Widows of Westerville officers testify during sentencing phase of killer's trial

Westerville Police Officers Anthony Morelli (left) and Eric Joering (right)
Widows of officers speak at sentencing hearing
Defense attorney makes arguments to spare Quentin Smith's life
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COLUMBUS, Ohio — The widows of two Westerville Police officers killed in the line of duty broke their silence Monday.

Quentin Smith could get the death penalty for murdering Westerville Police Officers Anthony Morelli and Eric Joering.

On Friday, a jury convicted Smith on all counts.

This week, the focus turns to his sentence, as the defense tries to save a killer's life.

The widows of officers Joering and Morelli asked 10TV not to show their faces as they testified.

Both told the jury how the actions of Smith devastated them and their families.

"I was lucky enough to marry my best friend and have a terrific marriage," Linda Morelli said. "I would like everyone to know that Tony was not just an officer — that he was a son, a brother, a husband and a father."

She and officer Morelli were married almost 30 years. He was killed four months before their daughter's wedding.

"Tony looked forward to walking our daughter down the aisle at her wedding last year. But he wasn't there. Tony won't see his son get married someday and watch him become a father."

Instead of her father's arm, Morelli's daughter had to settle for a heart made from his shirt sewn into her dress.

"I can no longer kiss him good-bye," said Linda through tears. "I no longer have my best friend. I miss the post-it notes that he would leave for me in various places around the house, telling me that he was proud of me, to have a great day, or just that he loved me. I miss slow dancing in the kitchen with him while we cooked dinner. I miss him singing to me, I miss his humor and his laughter."

Jami Joering spoke to her husband moments before he was sent on what would be his final call.

"We hung up and I texted him to say something felt off and I wanted to vomit," she said. "I attempted to contact him again at 12:21, except this time, no response. I later found out it was because he had been murdered."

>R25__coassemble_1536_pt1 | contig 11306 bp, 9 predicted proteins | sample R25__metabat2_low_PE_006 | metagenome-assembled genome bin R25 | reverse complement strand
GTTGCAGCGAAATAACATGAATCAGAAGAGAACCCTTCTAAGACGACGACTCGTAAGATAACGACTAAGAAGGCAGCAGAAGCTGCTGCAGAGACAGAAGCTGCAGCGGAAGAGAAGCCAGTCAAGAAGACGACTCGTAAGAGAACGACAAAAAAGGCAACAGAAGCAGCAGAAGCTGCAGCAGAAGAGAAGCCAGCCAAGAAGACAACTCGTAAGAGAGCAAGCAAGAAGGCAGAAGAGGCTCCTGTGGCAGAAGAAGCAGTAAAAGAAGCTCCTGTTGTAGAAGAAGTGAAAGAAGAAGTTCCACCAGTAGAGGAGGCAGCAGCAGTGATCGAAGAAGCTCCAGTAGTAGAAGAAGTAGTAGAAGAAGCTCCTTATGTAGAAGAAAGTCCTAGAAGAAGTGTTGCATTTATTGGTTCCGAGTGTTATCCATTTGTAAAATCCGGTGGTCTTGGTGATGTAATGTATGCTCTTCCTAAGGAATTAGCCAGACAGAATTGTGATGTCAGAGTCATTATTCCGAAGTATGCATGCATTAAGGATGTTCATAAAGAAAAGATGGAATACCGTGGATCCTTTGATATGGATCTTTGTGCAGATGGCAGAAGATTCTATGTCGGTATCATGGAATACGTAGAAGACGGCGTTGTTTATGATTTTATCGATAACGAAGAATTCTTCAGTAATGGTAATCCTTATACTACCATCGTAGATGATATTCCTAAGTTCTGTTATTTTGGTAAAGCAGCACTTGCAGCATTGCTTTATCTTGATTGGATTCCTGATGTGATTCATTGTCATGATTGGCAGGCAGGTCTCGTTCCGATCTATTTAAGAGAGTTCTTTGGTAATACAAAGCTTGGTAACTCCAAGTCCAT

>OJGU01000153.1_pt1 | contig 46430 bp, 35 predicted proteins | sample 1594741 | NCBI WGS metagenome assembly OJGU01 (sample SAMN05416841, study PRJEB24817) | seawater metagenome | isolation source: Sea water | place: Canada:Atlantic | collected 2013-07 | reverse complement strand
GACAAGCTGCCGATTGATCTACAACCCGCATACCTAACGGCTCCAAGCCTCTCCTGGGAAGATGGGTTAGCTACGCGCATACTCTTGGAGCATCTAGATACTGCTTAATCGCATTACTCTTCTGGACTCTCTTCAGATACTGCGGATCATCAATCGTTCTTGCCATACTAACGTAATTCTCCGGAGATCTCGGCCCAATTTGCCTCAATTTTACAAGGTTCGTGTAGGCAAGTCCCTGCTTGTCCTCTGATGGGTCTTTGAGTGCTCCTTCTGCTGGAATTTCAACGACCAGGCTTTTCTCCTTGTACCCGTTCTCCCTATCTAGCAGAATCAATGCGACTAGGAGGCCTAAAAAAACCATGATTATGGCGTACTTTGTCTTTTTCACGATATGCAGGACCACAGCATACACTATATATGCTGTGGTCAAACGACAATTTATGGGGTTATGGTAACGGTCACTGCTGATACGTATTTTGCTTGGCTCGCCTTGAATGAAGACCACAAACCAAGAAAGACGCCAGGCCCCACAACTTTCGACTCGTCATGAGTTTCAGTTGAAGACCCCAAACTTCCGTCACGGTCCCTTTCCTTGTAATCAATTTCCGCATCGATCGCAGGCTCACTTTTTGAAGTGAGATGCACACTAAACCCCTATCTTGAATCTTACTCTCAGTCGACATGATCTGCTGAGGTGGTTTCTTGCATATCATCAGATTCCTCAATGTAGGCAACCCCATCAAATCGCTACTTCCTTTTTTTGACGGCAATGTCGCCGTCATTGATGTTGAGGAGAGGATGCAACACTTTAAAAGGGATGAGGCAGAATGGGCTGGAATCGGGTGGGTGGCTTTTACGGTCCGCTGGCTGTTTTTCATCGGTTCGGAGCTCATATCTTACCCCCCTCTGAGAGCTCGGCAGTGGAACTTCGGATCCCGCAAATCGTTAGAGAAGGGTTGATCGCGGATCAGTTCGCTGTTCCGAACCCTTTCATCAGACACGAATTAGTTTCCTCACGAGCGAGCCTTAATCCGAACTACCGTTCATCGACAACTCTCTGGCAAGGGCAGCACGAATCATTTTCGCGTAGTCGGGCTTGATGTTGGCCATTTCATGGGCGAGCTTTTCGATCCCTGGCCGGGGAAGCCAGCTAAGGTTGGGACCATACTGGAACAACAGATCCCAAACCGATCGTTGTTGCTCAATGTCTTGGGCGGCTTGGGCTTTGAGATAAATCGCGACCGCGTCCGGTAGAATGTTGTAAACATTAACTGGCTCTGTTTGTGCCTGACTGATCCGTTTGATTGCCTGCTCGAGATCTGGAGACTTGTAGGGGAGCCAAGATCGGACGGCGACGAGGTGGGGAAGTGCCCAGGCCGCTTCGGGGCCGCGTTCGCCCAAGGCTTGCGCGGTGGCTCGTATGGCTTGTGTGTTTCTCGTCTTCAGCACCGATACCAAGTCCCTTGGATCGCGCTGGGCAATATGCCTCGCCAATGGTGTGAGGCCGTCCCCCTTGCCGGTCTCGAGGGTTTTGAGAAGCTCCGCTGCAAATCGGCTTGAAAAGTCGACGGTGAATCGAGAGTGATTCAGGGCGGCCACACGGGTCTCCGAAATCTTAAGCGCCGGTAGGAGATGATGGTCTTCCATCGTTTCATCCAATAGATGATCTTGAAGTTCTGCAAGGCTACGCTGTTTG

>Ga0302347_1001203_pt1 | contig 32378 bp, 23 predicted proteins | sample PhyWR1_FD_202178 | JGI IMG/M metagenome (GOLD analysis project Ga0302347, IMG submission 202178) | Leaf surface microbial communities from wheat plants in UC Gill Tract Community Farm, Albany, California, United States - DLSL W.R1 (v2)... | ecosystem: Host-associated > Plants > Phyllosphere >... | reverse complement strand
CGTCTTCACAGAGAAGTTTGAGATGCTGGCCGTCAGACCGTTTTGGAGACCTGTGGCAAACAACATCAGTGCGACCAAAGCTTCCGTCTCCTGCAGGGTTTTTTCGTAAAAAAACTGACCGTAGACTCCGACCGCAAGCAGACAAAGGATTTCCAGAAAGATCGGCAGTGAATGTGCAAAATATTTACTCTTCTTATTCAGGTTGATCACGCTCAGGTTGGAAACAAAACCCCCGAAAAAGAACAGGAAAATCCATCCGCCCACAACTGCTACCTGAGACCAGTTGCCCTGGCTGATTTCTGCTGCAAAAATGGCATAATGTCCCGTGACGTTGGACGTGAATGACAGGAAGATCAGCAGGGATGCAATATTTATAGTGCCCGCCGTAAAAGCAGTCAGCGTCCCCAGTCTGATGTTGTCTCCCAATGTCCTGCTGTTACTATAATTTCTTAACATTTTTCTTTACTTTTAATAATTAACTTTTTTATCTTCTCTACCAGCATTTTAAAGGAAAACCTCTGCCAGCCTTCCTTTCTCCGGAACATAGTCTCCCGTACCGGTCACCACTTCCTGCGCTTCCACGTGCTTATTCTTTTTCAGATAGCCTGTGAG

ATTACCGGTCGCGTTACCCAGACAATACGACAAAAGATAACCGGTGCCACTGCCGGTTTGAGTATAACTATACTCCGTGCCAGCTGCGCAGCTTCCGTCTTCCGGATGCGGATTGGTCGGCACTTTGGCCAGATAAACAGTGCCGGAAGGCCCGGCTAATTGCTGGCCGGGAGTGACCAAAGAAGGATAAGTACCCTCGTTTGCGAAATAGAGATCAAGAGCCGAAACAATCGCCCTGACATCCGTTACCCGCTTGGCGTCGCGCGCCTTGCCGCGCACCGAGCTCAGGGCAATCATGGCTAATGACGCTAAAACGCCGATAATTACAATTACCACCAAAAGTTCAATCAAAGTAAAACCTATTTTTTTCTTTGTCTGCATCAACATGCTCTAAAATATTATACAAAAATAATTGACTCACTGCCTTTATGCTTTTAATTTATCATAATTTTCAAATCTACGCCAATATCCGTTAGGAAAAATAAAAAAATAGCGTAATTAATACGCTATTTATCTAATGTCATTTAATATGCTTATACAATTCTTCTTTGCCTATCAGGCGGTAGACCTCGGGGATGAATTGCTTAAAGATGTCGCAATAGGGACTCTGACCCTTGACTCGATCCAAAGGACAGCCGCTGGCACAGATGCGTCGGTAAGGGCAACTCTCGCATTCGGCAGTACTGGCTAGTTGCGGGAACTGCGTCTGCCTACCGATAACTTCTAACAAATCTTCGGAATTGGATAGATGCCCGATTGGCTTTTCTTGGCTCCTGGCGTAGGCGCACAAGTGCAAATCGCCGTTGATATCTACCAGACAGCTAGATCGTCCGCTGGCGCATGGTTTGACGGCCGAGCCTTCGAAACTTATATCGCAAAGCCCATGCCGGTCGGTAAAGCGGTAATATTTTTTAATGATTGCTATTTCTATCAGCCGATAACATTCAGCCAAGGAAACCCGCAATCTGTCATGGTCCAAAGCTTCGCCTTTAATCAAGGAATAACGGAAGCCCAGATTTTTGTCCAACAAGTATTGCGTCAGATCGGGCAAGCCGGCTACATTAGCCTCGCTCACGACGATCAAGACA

"Our 6-year-old at the time couldn't understand why someone would do such a thing, and in her innocence, the first thing she told me, she didn't have anything black to wear so she could look pretty for her daddy. The girls to this day will call his cell phone to hear his voice on the voicemail, because that's the only thing that brings them comfort. They will text him to wish them happy birthday, or simply tell them about their day. They so badly want them back home to tuck them in at night or watch movies together as family. How do you fix that? The answer is you really truly can't. But I'm trying my best and so are our girls."

"My husband died a hero that day," Joering said. "I'm proud that he walked in with his head held high and saved Candace (Smith) and her daughter. Because he took an oath to serve and protect, and he died that day doing just that."

The defense reminded jurors that they are to make their decision free of bias, prejudice and emotion.

They say Smith is mentally ill and a product of a chaotic, abusive upbringing.

They're urging jurors to give him life in prison instead of death.

Monday, they described a childhood of abuse, instability and abandonment. They say Smith's father has never been in his life, and his mother had a series of violent, turbulent relationships with men who came in and out of Smith's life.

His step-father admitted in testimony 10TV was not permitted to record that he was an alcoholic and crack addict who hadn't been there for much of Smith's life.

Smith's attorneys say he has several mental health diagnoses and was once committed for suicidal thoughts.

"He suffers from following mental health issues: He suffers from Post Traumatic Stress Disorder, bipolar 2 disorder, schizoaffective disorder, severe depressive disorder and anxiety," said Diane Menashe.

"His mother was prone to vicious verbal outbursts, emotional abuse," said Mitigation Specialist James Crates. "She would call him names, she would tell him he was worthless, tell him he was going to end up just like his father, that she wished he'd die. Those were not at all uncommon outbursts."

"Just like no one is born a saint, no one is born a monster," said Menashe. "We are certainly the map of where we've been."

The defense continues its mitigation case Tuesday.

Jurors are expected to begin deliberation on Smith's sentence Wednesday.

Watch testimony from Monday: Part 1 | Part 2 | Part 3